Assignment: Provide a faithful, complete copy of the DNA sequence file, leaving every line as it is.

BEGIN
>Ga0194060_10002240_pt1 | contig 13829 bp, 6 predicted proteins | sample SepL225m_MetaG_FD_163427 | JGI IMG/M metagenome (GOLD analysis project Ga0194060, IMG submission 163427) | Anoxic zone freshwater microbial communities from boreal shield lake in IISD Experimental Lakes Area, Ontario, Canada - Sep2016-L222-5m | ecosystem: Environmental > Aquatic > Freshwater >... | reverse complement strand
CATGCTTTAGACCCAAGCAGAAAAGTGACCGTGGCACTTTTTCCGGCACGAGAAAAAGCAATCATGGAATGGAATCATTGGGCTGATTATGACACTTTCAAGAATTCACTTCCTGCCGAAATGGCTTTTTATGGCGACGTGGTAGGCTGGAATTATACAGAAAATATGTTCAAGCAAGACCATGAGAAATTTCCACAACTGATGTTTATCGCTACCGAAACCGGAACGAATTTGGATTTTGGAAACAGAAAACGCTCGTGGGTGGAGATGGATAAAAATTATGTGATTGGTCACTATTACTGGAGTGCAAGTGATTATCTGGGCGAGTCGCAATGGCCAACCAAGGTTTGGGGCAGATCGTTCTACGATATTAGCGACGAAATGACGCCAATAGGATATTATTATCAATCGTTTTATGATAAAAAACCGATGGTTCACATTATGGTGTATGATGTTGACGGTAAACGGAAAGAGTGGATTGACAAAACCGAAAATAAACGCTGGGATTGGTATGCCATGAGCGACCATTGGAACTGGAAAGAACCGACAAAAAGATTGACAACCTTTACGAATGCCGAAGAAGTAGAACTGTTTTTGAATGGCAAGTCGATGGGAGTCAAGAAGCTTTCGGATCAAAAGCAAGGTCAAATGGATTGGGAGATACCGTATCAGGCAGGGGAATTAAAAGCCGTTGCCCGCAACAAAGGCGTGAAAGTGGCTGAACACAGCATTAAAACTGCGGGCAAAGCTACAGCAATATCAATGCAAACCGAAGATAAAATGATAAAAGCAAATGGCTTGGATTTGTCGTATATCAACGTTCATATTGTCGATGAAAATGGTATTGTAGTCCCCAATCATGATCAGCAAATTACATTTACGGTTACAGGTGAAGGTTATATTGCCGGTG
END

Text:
>Ga0194060_10002240_pt1 | contig 13829 bp, 6 predicted proteins | sample SepL225m_MetaG_FD_163427 | JGI IMG/M metagenome (GOLD analysis project Ga0194060, IMG submission 163427) | Anoxic zone freshwater microbial communities from boreal shield lake in IISD Experimental Lakes Area, Ontario, Canada - Sep2016-L222-5m | ecosystem: Environmental > Aquatic > Freshwater >... | reverse complement strand
CATGCTTTAGACCCAAGCAGAAAAGTGACCGTGGCACTTTTTCCGGCACGAGAAAAAGCAATCATGGAATGGAATCATTGGGCTGATTATGACACTTTCAAGAATTCACTTCCTGCCGAAATGGCTTTTTATGGCGACGTGGTAGGCTGGAATTATACAGAAAATATGTTCAAGCAAGACCATGAGAAATTTCCACAACTGATGTTTATCGCTACCGAAACCGGAACGAATTTGGATTTTGGAAACAGAAAACGCTCGTGGGTGGAGATGGATAAAAATTATGTGATTGGTCACTATTACTGGAGTGCAAGTGATTATCTGGGCGAGTCGCAATGGCCAACCAAGGTTTGGGGCAGATCGTTCTACGATATTAGCGACGAAATGACGCCAATAGGATATTATTATCAATCGTTTTATGATAAAAAACCGATGGTTCACATTATGGTGTATGATGTTGACGGTAAACGGAAAGAGTGGATTGACAAAACCGAAAATAAACGCTGGGATTGGTATGCCATGAGCGACCATTGGAACTGGAAAGAACCGACAAAAAGATTGACAACCTTTACGAATGCCGAAGAAGTAGAACTGTTTTTGAATGGCAAGTCGATGGGAGTCAAGAAGCTTTCGGATCAAAAGCAAGGTCAAATGGATTGGGAGATACCGTATCAGGCAGGGGAATTAAAAGCCGTTGCCCGCAACAAAGGCGTGAAAGTGGCTGAACACAGCATTAAAACTGCGGGCAAAGCTACAGCAATATCAATGCAAACCGAAGATAAAATGATAAAAGCAAATGGCTTGGATTTGTCGTATATCAACGTTCATATTGTCGATGAAAATGGTATTGTAGTCCCCAATCATGATCAGCAAATTACATTTACGGTTACAGGTGAAGGTTATATTGCCGGTG